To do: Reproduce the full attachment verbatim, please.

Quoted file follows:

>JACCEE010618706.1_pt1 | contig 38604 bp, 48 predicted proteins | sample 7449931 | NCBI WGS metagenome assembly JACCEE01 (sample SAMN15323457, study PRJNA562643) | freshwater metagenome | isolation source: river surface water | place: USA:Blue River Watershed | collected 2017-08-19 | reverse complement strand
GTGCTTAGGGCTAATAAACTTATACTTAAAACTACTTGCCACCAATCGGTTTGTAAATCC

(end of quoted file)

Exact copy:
>JACCEE010618706.1_pt1 | contig 38604 bp, 48 predicted proteins | sample 7449931 | NCBI WGS metagenome assembly JACCEE01 (sample SAMN15323457, study PRJNA562643) | freshwater metagenome | isolation source: river surface water | place: USA:Blue River Watershed | collected 2017-08-19 | reverse complement strand
GTGCTTAGGGCTAATAAACTTATACTTAAAACTACTTGCCACCAATCGGTTTGTAAATCC